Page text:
Punjab Nahi Jaungi has its issues. Most of these come together to endorse societal regression.
One would be willing to overlook them, since it is no social critique but a purely commercial film, but then, out of the blue, it would throw in something progressive on the same scale where it hogged regression only three scenes ago.
To say PNJ is a formula film won’t be wrong. It has all the masala that you need in a commercial blockbuster, which it has turned out to be.
But at the same time it is unorthodox in the way it handles the subject. And if you’re willing to give it the benefit of the doubt on a couple of occasions, it is a tightly-knit drama that offers something different – if nothing else.
We’ve only been dissecting the script thus far. The film is a solid 9/10 for pure entertainment value.
Fawad Khagga (Humayun Saeed) returns to his hometown near Faisalabad to rapturous celebrations after completing his Masters in Political Science from Lahore. Amidst all the jubilation, the Khagga family want to get their son married off, just as Durdana (Urwa Hocane) expresses her feelings for Fawad. But both Fawad and his family have their eyes elsewhere.
Amal Dastoor (Mehwish Hayat) who has just returned to Karachi from London wins the heart of both Fawad and his mother (Saba Hameed), when the Khaggas are visiting their family friends Dastoors, resulting in a formal marriage proposal being sent. Amal turns it down during an early morning jogging with Fawad’s grandfather Mehtab Khagga (Sohail Ahmed)
Fawad, who ‘found his Heer’ in an image that his mother WhatsApped, is now hell bent on turning that No into Yes. And from this most clichéd of foundations a storyline is built that is as atypical as a Pakistan romantic comedy drama could hope to be.
Khalil-ur-Rehman makes sure that even if you had no idea who the writer of the movie is, you’d be able to guess it about 20 minutes into the film. Meanwhile, Nadeem Baig starts off from where he left off with Jawani Phir Nahi Ani and has now directed two of the best Pakistani comedies of recent memory.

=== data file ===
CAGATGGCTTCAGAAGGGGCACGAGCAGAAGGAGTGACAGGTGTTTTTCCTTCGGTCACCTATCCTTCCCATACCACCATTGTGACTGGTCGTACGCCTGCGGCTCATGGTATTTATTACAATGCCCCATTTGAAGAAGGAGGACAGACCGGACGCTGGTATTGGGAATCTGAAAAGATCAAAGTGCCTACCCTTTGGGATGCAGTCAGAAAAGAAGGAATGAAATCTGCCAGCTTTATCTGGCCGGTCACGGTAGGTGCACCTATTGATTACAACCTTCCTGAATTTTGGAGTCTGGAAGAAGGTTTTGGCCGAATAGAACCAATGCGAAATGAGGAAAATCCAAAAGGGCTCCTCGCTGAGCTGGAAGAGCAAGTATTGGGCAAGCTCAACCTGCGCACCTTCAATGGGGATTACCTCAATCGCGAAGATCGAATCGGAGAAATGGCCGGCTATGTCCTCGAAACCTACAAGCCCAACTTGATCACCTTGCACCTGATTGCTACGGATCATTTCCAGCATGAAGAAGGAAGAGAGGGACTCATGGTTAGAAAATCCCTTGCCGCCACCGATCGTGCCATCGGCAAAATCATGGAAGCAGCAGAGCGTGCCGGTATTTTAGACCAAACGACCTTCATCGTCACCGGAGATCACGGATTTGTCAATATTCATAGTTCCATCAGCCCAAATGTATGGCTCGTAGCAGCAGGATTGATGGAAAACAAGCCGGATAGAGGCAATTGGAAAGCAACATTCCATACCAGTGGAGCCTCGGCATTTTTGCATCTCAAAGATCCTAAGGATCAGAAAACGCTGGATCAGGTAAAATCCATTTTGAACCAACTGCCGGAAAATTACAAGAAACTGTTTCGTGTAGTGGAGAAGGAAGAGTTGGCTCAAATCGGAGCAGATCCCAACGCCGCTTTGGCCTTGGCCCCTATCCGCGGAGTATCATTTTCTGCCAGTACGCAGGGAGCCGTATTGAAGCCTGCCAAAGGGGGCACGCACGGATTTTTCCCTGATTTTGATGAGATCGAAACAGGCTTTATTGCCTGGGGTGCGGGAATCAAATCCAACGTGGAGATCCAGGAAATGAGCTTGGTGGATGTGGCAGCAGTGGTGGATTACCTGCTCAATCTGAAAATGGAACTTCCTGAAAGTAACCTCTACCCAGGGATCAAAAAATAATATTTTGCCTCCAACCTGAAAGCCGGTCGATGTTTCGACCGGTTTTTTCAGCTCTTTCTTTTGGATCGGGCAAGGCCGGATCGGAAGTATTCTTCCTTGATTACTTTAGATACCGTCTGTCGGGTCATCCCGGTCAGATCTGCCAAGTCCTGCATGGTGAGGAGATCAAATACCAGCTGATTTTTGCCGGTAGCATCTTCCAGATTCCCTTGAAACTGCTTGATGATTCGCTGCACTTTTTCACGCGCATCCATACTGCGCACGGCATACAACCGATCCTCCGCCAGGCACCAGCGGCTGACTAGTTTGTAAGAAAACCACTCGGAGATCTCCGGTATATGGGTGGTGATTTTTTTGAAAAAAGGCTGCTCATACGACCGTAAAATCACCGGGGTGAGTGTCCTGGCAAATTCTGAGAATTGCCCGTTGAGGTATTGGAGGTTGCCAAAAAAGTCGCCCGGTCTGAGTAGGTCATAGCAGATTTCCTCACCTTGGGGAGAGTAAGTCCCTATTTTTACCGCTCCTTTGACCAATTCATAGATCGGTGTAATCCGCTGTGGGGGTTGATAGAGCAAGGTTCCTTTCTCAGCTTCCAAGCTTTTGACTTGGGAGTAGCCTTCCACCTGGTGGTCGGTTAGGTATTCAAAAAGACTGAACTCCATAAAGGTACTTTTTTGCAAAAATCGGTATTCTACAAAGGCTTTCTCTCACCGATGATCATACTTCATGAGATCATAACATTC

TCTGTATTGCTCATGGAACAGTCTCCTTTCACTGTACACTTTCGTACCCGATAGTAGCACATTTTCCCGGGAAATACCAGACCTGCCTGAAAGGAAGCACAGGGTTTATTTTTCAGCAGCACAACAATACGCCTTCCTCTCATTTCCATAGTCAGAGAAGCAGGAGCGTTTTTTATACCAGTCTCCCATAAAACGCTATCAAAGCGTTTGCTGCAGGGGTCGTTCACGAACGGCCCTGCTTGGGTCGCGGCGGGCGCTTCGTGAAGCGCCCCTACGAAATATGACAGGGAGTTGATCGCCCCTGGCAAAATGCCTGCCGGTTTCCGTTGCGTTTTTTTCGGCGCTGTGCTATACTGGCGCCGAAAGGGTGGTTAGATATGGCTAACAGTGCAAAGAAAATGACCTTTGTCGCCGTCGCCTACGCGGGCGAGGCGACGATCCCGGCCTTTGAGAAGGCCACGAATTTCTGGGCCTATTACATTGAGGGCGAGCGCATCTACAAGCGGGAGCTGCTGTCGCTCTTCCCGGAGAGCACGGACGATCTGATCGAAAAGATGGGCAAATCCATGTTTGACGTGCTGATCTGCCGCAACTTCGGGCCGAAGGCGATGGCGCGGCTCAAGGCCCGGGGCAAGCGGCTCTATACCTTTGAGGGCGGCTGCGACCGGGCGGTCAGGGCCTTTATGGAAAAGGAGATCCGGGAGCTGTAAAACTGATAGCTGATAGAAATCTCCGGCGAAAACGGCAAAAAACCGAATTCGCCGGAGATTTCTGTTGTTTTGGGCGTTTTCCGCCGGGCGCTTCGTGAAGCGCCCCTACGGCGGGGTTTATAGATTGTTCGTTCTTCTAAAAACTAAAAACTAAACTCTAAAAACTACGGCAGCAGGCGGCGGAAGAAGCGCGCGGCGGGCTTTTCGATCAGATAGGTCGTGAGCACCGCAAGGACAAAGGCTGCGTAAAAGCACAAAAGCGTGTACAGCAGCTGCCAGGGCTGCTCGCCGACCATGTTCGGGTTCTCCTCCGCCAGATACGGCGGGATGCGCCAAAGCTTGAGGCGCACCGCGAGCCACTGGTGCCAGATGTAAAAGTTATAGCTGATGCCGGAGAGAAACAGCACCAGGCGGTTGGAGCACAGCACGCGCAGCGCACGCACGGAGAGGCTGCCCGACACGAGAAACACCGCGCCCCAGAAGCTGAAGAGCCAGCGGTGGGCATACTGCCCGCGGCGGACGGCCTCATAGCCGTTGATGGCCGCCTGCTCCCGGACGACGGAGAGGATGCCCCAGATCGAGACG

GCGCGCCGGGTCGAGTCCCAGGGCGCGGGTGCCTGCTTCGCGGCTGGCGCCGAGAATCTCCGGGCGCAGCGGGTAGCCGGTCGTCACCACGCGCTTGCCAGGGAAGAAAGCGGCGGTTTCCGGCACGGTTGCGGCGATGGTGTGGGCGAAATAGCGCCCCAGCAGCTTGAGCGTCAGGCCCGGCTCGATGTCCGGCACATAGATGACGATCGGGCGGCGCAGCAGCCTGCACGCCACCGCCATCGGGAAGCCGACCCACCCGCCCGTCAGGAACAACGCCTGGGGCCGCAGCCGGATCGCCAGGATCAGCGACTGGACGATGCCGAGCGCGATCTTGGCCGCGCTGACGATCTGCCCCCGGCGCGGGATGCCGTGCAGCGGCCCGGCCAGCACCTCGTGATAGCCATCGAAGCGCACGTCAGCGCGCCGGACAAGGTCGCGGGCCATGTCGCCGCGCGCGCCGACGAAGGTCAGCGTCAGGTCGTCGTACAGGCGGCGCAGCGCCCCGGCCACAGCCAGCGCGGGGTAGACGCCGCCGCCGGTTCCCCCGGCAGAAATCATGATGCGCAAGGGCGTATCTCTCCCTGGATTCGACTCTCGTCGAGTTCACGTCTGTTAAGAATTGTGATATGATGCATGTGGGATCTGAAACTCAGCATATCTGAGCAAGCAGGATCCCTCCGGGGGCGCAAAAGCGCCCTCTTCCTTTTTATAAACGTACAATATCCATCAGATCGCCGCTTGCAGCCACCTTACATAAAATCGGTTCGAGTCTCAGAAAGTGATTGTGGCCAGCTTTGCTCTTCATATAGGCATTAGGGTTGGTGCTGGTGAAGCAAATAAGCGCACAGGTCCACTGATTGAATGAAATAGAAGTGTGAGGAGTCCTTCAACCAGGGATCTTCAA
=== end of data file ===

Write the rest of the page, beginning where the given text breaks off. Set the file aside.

How good PNJ is, depends almost entirely on the LOL factor. Just like JPNA, if it doesn’t make you laugh, it can end up being a cringe-fest.
But it’s safe to say PNJ would get laughs out of the toughest of us. For those of us that enjoy the Punjabi brand of wit – on display in many TV channels these days – Nadeem Baig’s PNJ is a clear winner!
Baig is aided immensely by the stellar cast, each of whom has the perfect comic timing. In terms of hilarity and delivery of punches Sohail Ahmed leads the queue and gives you the loudest of laughs. Ahmed Ali Butt, as Fawad’s friend Shafeeq, always ups the ante on the comic level in each of the scenes he’s involved in – which truth be told, should’ve been greater in number.
Waseem Abbas and Saba Hameed of course played the husband and wife duo masterfully as Fawad’s parents. Behroz Sabzwari as Amal’s father is criminally under utilised, but seamlessly does whatever little is asked of him as one would expect.
Urwa Hocane is perhaps the biggest surprise of the movie. Not only is her dialogue delivery immaculate, she nails the ‘other woman’s’ – and cousin’s – role. The same can’t be said for the ‘other man’ Azfar Rehman, as Vasay, who fluctuated just as his character did.
Humayun Saeed and Mehwish Hayat completely steal the show. They do complete justice to the complicated characters that Fawad and Amal are, while sticking to the needs of the screenplay and the storyline at any given time.
The music is catchy and 24/7 lakhilna might stick in your mind for a while – not the dancing though, unless of course you’re watching Ahmed Ali Butt.
The film ticks most of the boxes for a purely commercial movie, but in bits and pieces addresses many of the societal issues – in some places seeming to endorsing the conservative mindset, while at others highlighting progress.
But, very smartly, it takes the complete backseat when it comes to any public service messages. It has an entertainment formula in place, and the ingredients react just as planned – that’s all the film cares about.